Best described as a loose association of cities focused on sustainability, the emerging “green cities movement” encompasses thousands of urban areas around the world all striving to lessen their environmental impacts by reducing waste, expanding recycling, lowering emissions, increasing housing density while expanding open space, and encouraging the development of sustainable local businesses.

Perhaps the archetypal green city is Curitiba, Brazil. When architect and urban planner Jamie Lerner became mayor in 1972, he quickly closed six blocks of the city’s central business district to cars, delighting residents and business owners alike. Today the pedestrian-free zone is three times larger and serves as the heart of the bustling metropolis. Lerner also put in place a high-tech bus system, greatly reducing traffic, energy usage and pollution; the move also encouraged density around transit hubs and thus preserved open space in other areas that would have likely turned into suburbia. Today the bus system still goes strong, and three-quarters of the city’s 2.2 million residents rely on it every day.

Another green cities leader is Rekyjavik, Iceland, where hydrogen-powered buses ply the streets and renewable energy sources—geothermal and hydropower—provide the city’s heat and electricity. London, Copenhagen, Sydney, Barcelona, Bogota and Bangkok, not to mention Sweden’s Malmo, Ecuador’s Bahía de Caráquez and Uganda’s Kampala, also score high for their green attributes and attitudes.

Green cities abound in North America, too. In 2005, Portland, Oregon became the first U.S. city to meet carbon dioxide reduction goals set forth in the landmark (if ill-fated) Kyoto Protocol, an international agreement forged to mitigate the threat of global warming. Seattle, Washington also committed to meeting Kyoto’s goals and has persuaded 590 other U.S. cities to do the same under the U.S. Mayors Climate Protection Agreement. And Vancouver, British Columbia draws 90 percent of its power from renewable sources while its metro area boasts some 200 parks and more than 18 miles of accessible waterfront.

San Francisco is a leader in green building, energy efficiency and alternative energy, and has been on the forefront of the battle to reduce plastic usage. Austin, Texas is fast becoming a world leader in solar equipment production and has made great strides in preserving open space. Chicago has invested hundreds of millions of dollars revitalizing its parks and neighborhoods, and has built some of America’s most eco-friendly downtown buildings. It is also working to provide affordable clean power to low-income families. Of course, many would argue that New York City—with its densely packed housing, reliance on mass transit and walking, and recent green policy moves by Mayor Bloomberg—may be the greenest of all.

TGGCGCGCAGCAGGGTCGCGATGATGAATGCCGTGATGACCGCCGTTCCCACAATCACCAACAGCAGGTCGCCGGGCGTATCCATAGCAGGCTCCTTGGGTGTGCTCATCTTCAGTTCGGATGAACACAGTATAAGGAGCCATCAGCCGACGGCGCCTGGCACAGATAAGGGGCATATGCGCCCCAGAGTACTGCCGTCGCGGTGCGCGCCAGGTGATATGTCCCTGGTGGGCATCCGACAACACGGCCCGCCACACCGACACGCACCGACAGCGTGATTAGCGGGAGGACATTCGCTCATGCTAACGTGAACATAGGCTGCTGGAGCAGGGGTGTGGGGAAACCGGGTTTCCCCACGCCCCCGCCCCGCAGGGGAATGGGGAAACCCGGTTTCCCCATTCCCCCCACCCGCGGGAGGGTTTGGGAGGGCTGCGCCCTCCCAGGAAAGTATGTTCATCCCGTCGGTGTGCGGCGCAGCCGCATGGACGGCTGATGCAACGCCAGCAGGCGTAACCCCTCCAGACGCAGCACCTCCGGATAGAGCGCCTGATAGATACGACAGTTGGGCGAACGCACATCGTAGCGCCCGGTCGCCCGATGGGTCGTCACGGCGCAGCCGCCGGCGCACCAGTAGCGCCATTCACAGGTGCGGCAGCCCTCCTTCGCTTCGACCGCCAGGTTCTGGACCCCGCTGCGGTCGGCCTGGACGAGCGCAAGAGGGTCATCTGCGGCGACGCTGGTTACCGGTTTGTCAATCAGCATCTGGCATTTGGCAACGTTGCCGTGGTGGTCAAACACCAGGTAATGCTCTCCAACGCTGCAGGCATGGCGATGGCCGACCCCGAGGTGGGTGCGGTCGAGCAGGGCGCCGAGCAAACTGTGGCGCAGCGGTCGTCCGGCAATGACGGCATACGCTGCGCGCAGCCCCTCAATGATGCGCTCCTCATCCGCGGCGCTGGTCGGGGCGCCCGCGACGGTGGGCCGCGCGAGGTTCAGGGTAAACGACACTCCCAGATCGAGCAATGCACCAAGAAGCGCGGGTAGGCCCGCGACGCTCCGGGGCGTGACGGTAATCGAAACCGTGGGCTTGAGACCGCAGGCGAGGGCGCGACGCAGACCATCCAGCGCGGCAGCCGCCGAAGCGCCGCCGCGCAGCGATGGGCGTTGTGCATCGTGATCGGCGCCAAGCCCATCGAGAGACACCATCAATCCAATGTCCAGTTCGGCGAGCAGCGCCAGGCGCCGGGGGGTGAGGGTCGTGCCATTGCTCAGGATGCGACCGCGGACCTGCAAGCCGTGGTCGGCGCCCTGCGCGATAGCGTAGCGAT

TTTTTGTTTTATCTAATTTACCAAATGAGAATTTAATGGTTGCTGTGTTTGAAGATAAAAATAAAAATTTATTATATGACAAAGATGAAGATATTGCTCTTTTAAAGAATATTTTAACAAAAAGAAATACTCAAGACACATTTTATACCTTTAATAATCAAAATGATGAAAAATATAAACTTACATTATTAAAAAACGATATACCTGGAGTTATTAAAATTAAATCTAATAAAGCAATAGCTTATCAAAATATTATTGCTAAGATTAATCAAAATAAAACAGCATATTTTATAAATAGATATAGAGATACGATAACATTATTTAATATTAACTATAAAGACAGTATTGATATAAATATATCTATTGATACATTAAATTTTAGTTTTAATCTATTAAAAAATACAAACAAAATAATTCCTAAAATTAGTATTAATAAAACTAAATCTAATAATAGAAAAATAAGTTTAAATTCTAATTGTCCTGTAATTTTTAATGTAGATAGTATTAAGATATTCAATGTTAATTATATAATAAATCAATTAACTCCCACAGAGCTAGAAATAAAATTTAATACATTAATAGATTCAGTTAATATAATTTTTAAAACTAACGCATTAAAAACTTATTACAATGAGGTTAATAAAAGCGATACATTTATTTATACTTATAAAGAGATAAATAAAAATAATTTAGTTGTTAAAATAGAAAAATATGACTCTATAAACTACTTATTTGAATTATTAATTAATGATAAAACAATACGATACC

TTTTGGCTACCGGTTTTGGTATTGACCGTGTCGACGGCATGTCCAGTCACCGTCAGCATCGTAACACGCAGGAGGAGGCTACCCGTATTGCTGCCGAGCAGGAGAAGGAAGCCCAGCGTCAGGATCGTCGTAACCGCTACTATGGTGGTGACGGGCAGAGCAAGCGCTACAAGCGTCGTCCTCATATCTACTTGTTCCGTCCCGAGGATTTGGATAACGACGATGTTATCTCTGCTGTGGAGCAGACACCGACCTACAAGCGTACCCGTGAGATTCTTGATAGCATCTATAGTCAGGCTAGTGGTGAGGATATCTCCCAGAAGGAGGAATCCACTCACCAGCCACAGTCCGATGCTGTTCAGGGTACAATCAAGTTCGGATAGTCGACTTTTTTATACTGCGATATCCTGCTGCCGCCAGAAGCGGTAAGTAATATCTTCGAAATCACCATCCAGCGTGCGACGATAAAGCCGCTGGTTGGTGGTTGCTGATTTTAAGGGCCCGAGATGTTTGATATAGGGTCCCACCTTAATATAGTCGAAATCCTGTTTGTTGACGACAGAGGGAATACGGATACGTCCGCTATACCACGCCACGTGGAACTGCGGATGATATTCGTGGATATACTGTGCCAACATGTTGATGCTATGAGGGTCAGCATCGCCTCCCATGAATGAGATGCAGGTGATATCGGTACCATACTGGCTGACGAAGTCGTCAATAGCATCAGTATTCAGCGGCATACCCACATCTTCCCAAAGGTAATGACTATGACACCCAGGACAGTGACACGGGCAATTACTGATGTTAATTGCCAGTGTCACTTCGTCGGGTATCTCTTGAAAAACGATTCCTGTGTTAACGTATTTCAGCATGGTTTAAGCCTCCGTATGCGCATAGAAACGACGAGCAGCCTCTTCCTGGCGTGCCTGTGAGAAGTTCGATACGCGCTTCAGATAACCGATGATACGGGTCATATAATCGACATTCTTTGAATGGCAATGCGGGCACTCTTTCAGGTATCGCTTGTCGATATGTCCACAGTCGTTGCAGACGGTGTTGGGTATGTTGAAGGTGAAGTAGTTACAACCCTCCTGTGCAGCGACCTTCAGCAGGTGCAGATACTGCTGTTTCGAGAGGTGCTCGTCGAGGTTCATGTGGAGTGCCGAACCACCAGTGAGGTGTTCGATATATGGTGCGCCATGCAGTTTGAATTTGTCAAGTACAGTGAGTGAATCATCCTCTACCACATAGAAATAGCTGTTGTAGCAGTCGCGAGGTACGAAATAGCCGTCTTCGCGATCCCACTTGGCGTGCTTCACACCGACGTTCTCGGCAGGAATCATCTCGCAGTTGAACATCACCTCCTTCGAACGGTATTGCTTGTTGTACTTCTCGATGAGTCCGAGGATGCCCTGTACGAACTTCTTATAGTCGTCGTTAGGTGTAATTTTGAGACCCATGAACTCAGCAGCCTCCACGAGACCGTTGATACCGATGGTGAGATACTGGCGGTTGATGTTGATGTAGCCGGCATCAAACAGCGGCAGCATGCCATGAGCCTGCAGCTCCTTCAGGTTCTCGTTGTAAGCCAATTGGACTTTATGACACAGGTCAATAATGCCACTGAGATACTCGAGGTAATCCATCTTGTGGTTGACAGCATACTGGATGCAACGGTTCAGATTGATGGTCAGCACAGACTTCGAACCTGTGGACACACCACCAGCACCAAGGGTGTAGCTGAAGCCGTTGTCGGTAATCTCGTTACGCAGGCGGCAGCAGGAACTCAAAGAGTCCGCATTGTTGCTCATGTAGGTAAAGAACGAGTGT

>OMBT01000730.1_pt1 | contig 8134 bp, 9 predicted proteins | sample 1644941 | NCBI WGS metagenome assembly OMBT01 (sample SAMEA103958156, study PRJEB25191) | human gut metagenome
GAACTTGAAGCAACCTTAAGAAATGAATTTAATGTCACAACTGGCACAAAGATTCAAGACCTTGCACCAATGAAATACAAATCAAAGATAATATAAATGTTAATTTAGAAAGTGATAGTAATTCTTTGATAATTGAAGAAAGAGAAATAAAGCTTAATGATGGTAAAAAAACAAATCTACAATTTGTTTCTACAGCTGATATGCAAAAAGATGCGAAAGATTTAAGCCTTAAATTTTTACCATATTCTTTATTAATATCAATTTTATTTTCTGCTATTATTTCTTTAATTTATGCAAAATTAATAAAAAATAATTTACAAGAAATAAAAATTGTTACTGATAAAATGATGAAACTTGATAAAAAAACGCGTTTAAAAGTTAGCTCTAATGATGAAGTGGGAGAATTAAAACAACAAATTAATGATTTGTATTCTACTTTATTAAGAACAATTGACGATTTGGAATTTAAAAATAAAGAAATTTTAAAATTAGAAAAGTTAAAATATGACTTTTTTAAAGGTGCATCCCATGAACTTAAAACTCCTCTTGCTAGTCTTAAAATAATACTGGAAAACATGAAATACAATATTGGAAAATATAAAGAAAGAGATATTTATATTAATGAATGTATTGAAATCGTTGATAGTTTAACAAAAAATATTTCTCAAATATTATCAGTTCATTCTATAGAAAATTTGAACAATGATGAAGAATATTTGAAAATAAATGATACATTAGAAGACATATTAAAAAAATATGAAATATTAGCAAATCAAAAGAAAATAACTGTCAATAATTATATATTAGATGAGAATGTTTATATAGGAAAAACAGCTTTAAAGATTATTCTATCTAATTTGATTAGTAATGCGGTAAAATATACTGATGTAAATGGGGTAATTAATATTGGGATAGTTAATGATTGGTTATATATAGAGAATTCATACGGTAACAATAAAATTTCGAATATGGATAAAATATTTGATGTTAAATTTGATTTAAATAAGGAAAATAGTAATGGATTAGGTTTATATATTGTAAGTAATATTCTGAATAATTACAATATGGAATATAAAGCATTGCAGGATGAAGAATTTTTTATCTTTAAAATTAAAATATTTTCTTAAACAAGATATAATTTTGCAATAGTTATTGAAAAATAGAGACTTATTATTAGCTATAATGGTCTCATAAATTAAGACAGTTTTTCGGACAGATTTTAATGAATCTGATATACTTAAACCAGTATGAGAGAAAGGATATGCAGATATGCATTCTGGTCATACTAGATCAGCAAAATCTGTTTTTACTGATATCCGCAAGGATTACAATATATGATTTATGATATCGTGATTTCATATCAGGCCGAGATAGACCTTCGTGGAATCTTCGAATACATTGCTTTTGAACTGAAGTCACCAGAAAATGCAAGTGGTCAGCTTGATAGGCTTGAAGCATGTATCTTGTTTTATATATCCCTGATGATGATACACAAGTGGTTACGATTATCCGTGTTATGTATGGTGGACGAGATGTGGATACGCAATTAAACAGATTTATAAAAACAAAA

While there is no formal green cities organization, per se, many groups have sprung up to help urban areas achieve their sustainability goals. GreenCities Events, for one, hosts conferences around the U.S. at which local experts, policymakers and business leaders share ideas for greening their region. And International Sustainable Solutions takes urban planners, developers and elected officials on tours so they can check out some of the world’s greenest cities to glean first-hand what works and what can be applied back home.

CONTACTS: Mayors Climate Protection Center, www.usmayors.org/climateprotection; GreenCities Events, www.greencities.com; International Sustainable Solutions, www.i-sustain.com.

SEND YOUR ENVIRONMENTAL QUESTIONS TO: EarthTalk, P.O. Box 5098, Westport, CT 06881; earthtalk@emagazine.com. Read past columns at: www.emagazine.com/earthtalk/archives.php. EarthTalk is now a book! Details and order information at: www.emagazine.com/earthtalkbook.